Why is Verbal Identity seen as the poor relation to Visual Identity?
When did you last consider your brand’s verbal identity? Yesterday? Last month? Never? How much effort, or indeed investment, have you put into the language you use in your business’s communications?
According to language consultancy Lingua Brand, brands globally spend $13bn (£8.7bn) a year on visual identity and just $2bn (£1.3bn)on verbal identity.
“Language is less obvious than visual identity in determining someone’s reaction to a brand”, says Just Us Agency MD David Merrifield. “It is something most consumers simply don’t recognise as being important in shaping how they feel about a particular brand, but it is quite the opposite”, he says. It is vital, and is something we at Just Us have been banging on about for years.
Most businesses have no real understanding of what their tone of voice is – or isn’t – achieving for them. According to senior manager of customer experience at Nationwide, Caroline Hobbs, “Customers don’t comment or complain about language, so you have to find out for yourself”, usually simply by trying something out and testing an audience’s reaction. Nationwide has recently produced a set of guidelines to be used by anyone producing written communications within the company.
Just Us Agency’s Merrifield has written similar tone of voice guidelines documents for the likes of Orange, Lloyds TSB, 3 and others, helping their marketing teams and other agencies to adopt the most appropriate language to support the promise of their brands.
Individual words to use. And not to use
Language can shape someone’s reaction to a brand. Adopting the right tone and mood is obviously important, but a tone of voice guidelines document can be as detailed as specifying the right words to use, and the ones not to use. These need to be fully understood by those who are communicating your brand messages.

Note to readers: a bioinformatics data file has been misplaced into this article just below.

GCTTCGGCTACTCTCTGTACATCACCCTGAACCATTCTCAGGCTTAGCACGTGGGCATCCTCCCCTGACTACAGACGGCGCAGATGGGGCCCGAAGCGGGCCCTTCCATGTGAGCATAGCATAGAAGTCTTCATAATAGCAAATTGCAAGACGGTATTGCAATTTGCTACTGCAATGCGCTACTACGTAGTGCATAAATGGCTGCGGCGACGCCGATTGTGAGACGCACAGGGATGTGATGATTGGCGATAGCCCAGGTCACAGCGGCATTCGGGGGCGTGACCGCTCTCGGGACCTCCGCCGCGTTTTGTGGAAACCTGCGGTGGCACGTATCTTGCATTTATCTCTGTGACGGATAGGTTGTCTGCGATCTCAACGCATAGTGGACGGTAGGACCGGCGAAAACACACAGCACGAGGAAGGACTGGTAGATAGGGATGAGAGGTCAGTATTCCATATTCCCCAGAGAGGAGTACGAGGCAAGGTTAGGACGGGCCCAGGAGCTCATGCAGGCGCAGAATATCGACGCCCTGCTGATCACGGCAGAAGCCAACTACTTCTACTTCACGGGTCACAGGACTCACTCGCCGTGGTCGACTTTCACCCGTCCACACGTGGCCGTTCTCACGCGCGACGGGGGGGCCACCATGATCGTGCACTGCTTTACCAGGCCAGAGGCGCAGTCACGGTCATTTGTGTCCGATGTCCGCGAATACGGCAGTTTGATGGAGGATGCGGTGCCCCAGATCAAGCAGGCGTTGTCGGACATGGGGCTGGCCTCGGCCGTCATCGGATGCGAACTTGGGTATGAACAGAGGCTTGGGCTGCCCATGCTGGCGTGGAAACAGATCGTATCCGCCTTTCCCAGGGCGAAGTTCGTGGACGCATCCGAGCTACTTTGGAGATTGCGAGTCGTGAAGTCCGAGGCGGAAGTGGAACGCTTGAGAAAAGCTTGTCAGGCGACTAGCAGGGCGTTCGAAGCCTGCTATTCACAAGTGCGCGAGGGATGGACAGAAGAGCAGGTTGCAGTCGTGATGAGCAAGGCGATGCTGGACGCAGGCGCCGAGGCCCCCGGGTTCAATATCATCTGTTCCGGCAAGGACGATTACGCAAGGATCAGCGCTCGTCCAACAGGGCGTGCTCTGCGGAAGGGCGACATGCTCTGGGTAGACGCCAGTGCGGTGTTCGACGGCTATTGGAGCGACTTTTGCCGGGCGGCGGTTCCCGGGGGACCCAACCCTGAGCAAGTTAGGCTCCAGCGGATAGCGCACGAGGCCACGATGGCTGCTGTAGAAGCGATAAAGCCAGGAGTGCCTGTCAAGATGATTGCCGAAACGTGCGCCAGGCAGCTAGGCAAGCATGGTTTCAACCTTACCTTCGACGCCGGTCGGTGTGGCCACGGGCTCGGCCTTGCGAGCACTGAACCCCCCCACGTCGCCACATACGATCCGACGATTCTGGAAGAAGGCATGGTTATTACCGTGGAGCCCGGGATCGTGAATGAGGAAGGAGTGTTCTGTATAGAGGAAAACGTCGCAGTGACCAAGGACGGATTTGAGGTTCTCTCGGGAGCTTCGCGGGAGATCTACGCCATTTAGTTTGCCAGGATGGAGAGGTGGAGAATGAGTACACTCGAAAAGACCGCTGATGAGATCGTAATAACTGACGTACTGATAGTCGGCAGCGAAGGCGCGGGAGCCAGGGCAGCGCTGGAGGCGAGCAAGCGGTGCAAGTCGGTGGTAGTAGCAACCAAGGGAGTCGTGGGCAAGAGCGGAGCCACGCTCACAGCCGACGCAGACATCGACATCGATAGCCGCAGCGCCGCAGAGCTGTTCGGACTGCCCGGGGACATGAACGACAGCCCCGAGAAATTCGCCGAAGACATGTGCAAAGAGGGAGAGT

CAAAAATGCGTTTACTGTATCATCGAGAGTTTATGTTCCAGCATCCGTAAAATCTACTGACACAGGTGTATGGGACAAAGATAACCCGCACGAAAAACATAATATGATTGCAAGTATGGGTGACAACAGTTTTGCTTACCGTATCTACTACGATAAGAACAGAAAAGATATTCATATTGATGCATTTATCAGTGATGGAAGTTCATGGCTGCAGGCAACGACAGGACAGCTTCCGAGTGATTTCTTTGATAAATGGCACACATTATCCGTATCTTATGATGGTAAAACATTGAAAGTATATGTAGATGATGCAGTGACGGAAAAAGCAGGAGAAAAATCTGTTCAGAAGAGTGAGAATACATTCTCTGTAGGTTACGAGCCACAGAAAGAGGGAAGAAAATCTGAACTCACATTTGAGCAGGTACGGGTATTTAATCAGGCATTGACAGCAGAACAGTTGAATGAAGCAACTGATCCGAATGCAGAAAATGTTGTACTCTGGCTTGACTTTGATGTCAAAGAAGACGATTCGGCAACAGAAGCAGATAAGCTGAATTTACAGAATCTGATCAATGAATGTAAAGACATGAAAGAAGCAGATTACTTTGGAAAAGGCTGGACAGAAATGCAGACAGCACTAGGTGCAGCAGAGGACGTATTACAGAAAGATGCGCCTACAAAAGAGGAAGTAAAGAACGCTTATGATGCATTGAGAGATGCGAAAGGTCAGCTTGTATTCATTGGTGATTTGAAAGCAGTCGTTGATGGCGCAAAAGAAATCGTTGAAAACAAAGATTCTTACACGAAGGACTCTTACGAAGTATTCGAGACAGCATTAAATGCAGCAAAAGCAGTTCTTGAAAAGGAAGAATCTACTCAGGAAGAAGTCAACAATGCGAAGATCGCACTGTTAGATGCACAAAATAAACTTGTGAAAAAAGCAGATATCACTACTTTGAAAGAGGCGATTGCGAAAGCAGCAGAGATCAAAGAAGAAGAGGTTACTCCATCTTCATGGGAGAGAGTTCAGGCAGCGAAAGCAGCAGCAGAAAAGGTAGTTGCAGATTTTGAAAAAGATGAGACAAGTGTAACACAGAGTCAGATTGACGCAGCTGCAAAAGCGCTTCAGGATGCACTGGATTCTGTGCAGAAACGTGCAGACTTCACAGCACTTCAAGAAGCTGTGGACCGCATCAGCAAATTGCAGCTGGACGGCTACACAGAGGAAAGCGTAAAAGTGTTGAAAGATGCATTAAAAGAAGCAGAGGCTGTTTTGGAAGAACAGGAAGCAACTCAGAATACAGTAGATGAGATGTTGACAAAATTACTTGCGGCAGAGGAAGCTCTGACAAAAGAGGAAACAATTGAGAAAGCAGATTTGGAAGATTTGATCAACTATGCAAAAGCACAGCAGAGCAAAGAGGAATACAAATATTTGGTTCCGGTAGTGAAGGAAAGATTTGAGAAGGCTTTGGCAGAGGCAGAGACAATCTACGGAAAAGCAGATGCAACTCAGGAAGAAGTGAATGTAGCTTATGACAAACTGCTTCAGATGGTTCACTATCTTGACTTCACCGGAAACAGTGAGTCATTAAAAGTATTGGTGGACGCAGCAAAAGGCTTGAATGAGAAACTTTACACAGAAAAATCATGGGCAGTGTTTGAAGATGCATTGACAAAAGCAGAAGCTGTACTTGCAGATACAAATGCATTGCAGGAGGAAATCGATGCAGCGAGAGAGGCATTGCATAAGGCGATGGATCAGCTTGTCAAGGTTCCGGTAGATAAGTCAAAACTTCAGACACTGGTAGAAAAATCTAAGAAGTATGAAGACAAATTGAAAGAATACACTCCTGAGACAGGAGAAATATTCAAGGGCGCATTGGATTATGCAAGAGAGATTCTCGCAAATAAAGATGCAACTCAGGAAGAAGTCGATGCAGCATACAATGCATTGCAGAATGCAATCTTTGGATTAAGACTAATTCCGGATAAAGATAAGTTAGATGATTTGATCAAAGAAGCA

The Wunderman agency recently spoke with 2,000 UK and US consumers and found that 85% of British consumers say there are only a handful of brands that set the standard for excellence across the market – a standard by which they judge all brands. 8 out of 10 say they prefer to buy from companies that are widely known as the ‘best’ brands – and more than half of UK consumers prefer these brands because their products and services exceed expectations.
No surprises there, you might say, but the Wunderman research found that one of the ways brands can earn the right to be considered among the best, is through ‘brand descriptors’ – the often short tagline that might accompany a logo or sit as a full-stop to a piece of communication.
Brand descriptors have more power than you might think
For 67% of UK consumers, the phrase “tried and tested” contributes greatly to a brand being seen as the best. This is followed by “consistent” (59%) and “innovative” (37%). Words such as “non-traditional” (2%), “trendy” (5%) and “ground breaking” (7%) are less likely to make consumers think of a brand as the best.
“The future’s bright, the future’s Orange” was a line very much in the public’s consciousness back in the 90s when Orange first launched, and it reflected the innovative, progressive values of the Orange brand. Today, its successor EE has lost much of the distinctiveness given to Orange, and no brand descriptor springs to mind… which is a shame.
John Lewis has for many years adopted the tagline “Never knowingly undersold”, which is as strong a brand descriptor as you are ever likely to come across. Similarly, Nike’s “Just do it” conveys the brand’s attitude as immediately as if it were shouted in your face. When Apple developed their “Think Different” tagline, it was no accident, and it has remained as powerful a brand descriptor as Mr Jobs et al could have ever wished for.
Ignore verbal identity at your peril
If you want your brand to be perceived to be among the best, and if you want your customers’ to view it above those of your competitors who don’t consider verbal identity to be worth the investment, speak to a tone of voice expert now. And steal an advantage over your competitors.